Our last full day on Koh Jum ( no cars...just some taxi trucks) we rented two bikes and headed out for a day of exploring. It took us only 20 minutes to get to the main town, Koh Jum (we are based near Ting Rai which is midway up the west coast). It is really special to ride with out cars hogging the road, just a few motorcycles, scooters and other bikes. I had read about a lovely coffee shop called Luboa so we stopped for a break. It is a beautiful place, home made bread, cheesecake and yoghurt. We both had their hand pressed lemonade, which was very refreshing after our ride. Lovely couple that run it were so friendly and we had a nice chat with one of the owners about the political situation in Hong Kong.
From there we headed farther into town, it really isn’t very big and before we knew it the road ran out! The seafood restaurant by the pier where we had landed was recommended to us so we stayed for lunch, which was tasty. While we were eating, we had the privilege of watching one long tail boat tow another one to the pier. The boat being towed was loaded to the gills with beer, groceries, gas, propane and even a granny sitting on top of all the boxes! It took the moto-taxi guy three or four runs, totally overloaded to empty the pile on the pier...not sure which trip granny was on. Everything has to come from the mainland by long tail boats as the pier is not long or deep enough to accommodate a larger supply ship.
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On the ride back from town a troop of monkeys crossed the road in front of us, a group of at least 20-25, including a couple of mums who had babies clinging to their undersides, incredible to see.

A cycle to Mrs. Tiews to get my batik was in order, so we continued on....a hot ride...we were ready for a swim when we got back.
We have decided to take the “local” large long tail boat to Krabi town when we leave instead of the ferry which involves a mid ocean transfer from a small long tail to the ferry as the ferries are too large to dock in Koh Jum. The big long tail boat we will be on carries locals, tourists who know about it, provisions, animals and all sorts to and from Koh Jum to the mainland and back, taking about 45 minutes each way.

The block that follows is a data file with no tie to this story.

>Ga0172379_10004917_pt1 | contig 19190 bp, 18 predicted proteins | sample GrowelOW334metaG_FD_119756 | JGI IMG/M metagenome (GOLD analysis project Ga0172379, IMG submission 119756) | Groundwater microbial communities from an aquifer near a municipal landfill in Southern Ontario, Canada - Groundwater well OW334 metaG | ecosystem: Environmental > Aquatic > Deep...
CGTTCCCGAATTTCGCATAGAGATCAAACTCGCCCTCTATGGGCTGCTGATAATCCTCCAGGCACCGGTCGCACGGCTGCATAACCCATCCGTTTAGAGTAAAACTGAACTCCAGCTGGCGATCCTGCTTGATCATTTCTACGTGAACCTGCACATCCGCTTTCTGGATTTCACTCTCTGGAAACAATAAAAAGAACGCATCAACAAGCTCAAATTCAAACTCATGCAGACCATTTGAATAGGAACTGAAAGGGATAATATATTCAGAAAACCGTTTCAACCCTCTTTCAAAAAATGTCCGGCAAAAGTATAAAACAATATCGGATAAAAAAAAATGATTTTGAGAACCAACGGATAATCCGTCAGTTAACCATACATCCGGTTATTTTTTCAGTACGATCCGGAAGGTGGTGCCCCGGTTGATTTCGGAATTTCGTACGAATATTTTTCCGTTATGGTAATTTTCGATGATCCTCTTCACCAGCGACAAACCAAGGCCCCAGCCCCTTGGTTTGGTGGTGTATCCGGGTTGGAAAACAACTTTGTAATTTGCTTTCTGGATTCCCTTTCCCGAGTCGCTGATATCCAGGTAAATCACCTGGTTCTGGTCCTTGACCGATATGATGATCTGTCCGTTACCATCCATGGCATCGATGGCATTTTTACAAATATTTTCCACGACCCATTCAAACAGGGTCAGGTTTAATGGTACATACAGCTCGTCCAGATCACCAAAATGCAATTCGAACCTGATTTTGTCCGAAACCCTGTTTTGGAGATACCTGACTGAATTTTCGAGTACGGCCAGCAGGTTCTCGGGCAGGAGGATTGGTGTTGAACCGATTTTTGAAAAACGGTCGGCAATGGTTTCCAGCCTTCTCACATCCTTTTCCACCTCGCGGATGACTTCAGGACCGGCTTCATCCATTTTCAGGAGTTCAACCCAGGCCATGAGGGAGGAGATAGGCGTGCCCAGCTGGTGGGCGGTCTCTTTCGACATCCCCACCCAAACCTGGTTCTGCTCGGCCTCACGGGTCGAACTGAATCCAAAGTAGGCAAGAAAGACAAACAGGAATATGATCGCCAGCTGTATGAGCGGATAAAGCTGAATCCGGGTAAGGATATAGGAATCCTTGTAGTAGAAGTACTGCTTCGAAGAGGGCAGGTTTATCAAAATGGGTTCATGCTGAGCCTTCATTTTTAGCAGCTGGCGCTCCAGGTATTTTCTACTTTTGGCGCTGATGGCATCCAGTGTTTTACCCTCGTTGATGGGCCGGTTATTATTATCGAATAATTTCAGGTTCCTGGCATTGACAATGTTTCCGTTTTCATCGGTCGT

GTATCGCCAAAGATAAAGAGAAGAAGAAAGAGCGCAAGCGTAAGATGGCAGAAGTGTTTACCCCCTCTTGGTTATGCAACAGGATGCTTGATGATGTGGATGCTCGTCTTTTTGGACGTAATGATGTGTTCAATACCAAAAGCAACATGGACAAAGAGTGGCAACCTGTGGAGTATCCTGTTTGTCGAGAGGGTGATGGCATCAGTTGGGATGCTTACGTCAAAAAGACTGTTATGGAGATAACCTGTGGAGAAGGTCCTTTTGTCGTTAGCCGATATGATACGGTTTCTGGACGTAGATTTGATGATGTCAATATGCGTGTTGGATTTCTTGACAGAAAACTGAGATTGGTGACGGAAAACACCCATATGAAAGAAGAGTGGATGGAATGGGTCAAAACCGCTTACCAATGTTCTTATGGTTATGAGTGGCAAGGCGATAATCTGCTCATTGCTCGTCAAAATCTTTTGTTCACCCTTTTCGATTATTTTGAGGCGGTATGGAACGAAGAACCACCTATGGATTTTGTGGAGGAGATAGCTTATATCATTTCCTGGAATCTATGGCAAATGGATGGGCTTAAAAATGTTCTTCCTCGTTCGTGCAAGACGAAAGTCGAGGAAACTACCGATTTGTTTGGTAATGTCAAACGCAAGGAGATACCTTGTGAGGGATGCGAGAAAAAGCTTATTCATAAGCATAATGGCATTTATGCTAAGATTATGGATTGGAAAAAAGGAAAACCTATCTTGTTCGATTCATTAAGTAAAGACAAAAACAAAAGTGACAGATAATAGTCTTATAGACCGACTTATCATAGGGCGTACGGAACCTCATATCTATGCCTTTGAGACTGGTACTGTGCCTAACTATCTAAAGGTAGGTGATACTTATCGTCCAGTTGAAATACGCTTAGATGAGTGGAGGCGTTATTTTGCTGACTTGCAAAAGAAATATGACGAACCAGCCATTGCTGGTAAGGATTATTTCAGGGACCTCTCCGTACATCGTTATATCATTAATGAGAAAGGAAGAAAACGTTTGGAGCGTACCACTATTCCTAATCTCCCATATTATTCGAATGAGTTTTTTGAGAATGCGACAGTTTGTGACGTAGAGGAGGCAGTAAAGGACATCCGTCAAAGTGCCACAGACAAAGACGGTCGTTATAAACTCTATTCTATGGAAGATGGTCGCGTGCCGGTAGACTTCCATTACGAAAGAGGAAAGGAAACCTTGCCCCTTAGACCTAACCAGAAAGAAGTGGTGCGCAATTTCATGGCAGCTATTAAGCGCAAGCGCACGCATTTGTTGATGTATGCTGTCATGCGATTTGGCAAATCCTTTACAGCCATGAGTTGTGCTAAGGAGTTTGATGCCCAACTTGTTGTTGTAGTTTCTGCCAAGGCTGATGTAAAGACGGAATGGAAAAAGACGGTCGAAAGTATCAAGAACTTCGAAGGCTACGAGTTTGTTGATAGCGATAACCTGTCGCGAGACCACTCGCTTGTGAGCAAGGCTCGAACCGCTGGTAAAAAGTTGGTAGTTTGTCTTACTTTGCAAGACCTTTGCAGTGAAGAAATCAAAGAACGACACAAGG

Upon arrival we hope to get a local songtheaw (truck/ taxi) for the 45 minute run into Krabi town. Turns out some of the dyes did not take to the fabric or were too diluted, so I will do some touch up when I get home. I actually like the “washed out” effect but the turtle shell needs more definition.

Our last morning on Koh Jum, this incredible view over the mountains....what a wonderful place, with great people.
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A young man from our accommodation took us by moto-taxi to Motu pier for the long tail boat ride to a pier near Krabi. There were 10 people on the main level of the boat and 8 or so on the upper level...along with some empty gas containers, bags of crabs, everyone’s luggage and other assorted goods. The journey took 45 minutes and was quite calm as the boat does not go at high speeds. We passed some amazing scenery along the way, many islands, most of them mountainous. We walked the plank...literally...when we arrived at the mainland pier and hopped on a truck taxi to Krabi town.
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We found a lovely fruit and vegetable market very near the hotel and wandered along the riverfront which is quite beautiful. There were sculptures everywhere and it was very clean.
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The pic below is a statue on the traffic lights...not sure why...a cave man????
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And of course, it wouldn’t be Thailand without a Reggae bar!...no, he does not have a water pipe in his mouth...this is a Thailand...not Canada. It was a tube he rigged up to blow into a tiny keyboard...he was making music!
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After a 6 am pick up by minivan, a 3 hour journey by a double decker bus and two separate catamaran ferry rides...we arrived on Koh Tao!

Some beautiful scenery along the bus ride....limestone karsts seem to rise out of nowhere.
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The town closest to us, Sairee Beach is cute, it has a rather “hippyish” feel to it which appeals to me. The beach is lovely, shallow, clear water with gigantic boulders plopped along in random fashion. We have signed up to do a full day snorkeling tour on Saturday, that should be fun...too bad we don’t have an underwater camera.

A few random shots of the Sairee Beach area...second last one is someone getting a tattoo with a traditional bamboo or wooden stick! Ouch....there are more tat shops here than I have ever seen!

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Views of and from our accommodation on Koh Jum
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And some shots from our snorkel trip around part of Koh Jum...unfortunately the wind came up and the water was a bit too choppy for comfortable snorkeling, but it was lovely to see the boulders laying everywhere, sometimes very precariously perched on each other. I have never seen so many snorkeling boats or tourists all trying to snorkel...not our thing really, but we are here....so....
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And last but not least for this week....Gung Hey Fat Choy to all our family and friends...Happy New Year!!!!!